1. verification of patient insurance coverage;
  2. coordination of benefits;
  3. completion of the insurance form;
  4. processing the insurance claim;
  5. monitoring the insurance claim; and
  6. claim reimbursement.

We recommend attempting verification of benefits before the patient’s initial visit to your practice. During the new-patient phone call, be sure to obtain the necessary information so that you can then request verification from the insurance company. The information you need from the patient to make this inquiry includes the following:

  • the name of the insured (subscriber), date of birth, social security number, or other identification number;
  • the name of the patient (beneficiary);
  • the insurance company’s name and phone number; and
  • the policy number.

From the insurance company, you should be able to find out:

  • the lifetime (or sometimes annual) maximum;
  • what percentage of the fee is paid by the carrier;
  • the amount of the copayment paid by the insured;
  • any deductible the patient must pay before insurance takes effect; and
  • limitations such as age and dependency status.

Coordination of benefits is important when a patient has the luxury of insurance coverage from more than one insurance plan (dual coverage). To coordinate benefits, the first task is to identify the primary and secondary carriers. Factors that play into this are the patient’s relation to each person carrying the insurance, how long the policies have been in place, and birthdays of the parties involved. To coordinate benefits in the case of dual coverage, submit the claim to the primary carrier first.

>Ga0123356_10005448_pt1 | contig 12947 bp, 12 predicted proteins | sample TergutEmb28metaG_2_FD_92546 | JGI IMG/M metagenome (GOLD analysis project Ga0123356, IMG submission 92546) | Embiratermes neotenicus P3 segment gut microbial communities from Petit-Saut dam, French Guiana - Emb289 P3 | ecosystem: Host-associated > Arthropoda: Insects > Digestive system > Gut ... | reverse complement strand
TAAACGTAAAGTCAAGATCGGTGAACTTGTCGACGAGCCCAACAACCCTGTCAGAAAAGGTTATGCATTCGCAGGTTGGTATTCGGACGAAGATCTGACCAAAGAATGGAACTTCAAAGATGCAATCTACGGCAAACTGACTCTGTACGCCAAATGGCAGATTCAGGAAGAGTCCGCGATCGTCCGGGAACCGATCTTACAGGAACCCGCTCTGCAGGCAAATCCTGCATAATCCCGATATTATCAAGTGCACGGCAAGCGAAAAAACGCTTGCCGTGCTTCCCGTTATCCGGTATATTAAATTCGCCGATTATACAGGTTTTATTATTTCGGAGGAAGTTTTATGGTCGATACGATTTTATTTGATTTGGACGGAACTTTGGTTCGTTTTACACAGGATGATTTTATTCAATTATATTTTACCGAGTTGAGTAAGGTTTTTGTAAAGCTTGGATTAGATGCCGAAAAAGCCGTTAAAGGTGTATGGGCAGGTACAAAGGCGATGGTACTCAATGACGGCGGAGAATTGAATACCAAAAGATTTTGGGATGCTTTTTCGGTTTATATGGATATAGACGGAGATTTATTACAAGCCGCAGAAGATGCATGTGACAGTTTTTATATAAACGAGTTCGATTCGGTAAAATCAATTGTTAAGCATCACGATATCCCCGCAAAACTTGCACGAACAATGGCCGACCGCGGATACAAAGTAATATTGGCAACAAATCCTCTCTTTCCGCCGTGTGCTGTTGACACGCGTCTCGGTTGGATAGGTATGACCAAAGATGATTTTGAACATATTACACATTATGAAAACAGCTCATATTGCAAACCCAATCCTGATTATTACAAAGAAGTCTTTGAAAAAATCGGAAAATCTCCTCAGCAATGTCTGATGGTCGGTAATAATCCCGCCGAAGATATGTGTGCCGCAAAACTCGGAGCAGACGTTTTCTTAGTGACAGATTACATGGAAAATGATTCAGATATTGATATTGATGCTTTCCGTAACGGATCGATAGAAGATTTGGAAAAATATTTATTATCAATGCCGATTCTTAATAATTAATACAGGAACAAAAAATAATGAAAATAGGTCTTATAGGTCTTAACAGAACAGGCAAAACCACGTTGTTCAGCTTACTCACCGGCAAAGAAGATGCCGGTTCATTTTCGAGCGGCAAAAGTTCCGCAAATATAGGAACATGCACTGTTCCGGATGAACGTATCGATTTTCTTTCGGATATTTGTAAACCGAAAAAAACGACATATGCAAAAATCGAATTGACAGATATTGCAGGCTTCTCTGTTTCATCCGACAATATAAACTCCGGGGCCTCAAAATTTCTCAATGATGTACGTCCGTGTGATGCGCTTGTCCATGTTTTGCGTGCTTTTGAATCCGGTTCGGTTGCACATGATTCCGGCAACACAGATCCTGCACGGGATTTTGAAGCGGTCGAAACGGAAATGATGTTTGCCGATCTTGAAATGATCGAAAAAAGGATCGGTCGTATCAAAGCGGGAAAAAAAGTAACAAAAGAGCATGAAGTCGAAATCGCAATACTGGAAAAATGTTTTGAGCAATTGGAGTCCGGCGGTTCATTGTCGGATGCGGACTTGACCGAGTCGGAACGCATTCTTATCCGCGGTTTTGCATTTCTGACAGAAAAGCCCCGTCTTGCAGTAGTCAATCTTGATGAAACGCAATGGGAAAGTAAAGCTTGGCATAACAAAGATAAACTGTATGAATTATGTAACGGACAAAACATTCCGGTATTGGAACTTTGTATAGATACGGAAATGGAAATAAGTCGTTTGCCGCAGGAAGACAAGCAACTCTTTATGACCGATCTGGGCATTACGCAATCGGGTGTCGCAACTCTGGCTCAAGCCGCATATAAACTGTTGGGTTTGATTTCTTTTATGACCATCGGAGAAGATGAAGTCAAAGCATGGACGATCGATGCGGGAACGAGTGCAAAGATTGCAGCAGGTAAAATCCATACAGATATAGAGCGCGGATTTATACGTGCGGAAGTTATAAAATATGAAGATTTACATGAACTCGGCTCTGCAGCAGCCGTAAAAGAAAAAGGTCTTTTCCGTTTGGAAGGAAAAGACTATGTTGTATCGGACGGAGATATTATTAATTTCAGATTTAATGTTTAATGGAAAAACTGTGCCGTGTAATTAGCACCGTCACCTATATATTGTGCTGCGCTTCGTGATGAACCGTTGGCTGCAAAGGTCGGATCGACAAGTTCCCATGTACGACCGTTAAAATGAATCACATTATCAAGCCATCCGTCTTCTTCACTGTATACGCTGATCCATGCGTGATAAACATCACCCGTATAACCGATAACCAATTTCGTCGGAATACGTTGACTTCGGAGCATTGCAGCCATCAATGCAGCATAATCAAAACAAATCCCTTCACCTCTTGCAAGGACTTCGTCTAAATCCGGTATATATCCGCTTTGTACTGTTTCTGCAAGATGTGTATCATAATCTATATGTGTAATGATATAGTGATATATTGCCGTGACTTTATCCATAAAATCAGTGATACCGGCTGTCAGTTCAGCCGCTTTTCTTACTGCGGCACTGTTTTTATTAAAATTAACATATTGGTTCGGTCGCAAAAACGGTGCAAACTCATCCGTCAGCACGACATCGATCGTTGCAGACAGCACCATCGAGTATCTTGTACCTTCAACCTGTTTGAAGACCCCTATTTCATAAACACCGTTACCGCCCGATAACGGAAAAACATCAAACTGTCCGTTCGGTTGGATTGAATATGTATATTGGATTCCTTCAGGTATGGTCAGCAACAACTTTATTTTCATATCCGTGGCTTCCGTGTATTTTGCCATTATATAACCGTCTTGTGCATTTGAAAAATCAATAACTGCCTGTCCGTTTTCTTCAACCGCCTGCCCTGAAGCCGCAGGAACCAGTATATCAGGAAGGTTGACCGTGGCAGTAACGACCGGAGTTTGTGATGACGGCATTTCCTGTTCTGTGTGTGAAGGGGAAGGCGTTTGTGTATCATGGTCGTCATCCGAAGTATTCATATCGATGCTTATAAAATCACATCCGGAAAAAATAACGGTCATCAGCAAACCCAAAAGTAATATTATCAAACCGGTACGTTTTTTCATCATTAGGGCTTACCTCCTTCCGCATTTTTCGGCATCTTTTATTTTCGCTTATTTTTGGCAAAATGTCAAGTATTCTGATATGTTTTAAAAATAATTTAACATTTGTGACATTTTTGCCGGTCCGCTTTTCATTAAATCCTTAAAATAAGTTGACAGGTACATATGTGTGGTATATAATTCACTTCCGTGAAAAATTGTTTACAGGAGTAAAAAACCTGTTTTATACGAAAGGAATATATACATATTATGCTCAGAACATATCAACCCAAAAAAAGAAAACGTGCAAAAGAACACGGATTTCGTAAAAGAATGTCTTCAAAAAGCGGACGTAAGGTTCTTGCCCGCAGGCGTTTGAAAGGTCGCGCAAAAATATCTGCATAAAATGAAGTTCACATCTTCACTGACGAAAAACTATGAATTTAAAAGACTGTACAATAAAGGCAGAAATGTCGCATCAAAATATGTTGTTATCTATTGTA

When you receive payment from the primary carrier, submit a claim to the secondary carrier with an attached Explanation of Benefits (EOB) from the primary carrier. If you know a patient has dual coverage, it is wise to determine if the carriers have a Non-Duplication of Benefits limitation (otherwise known as an NDB clause), which may prevent the patient from getting as much benefit as they feel they deserve.

Every section of the standardized insurance form should be completed as accurately, legibly, and completely as possible to ensure prompt payment of the claim. There are sections for information about the policy holder, the patient, treatment rendered, office information, and signatures. The form contains an area where you need to mark if the claim is being submitted for orthodontic treatment, what date appliances were placed, and the number of estimated months remaining in treatment. Claims should only be submitted once appliances have been cemented or delivered, not when separators were placed, records were taken, or impressions were made.

If you accept the assignment, you should also monitor the claim and its timely payment. You should treat a past-due insurance account the way you would treat an overdue patient account—thousands of dollars are at stake. A phone call to the company may reveal why payment has been delayed. It may be a simple error such as a lost claim or a need for further information. This is easily corrected by simply resubmitting the claim. If you are filing manually rather than electronically or through your practice-management software, you may find an insurance “log” or “tickler file” helpful. This log should include either a copy of the claim or information regarding the claim, such as date of service and the date the claim was filed. This file should be sorted by date of submission and “worked” every 30 days.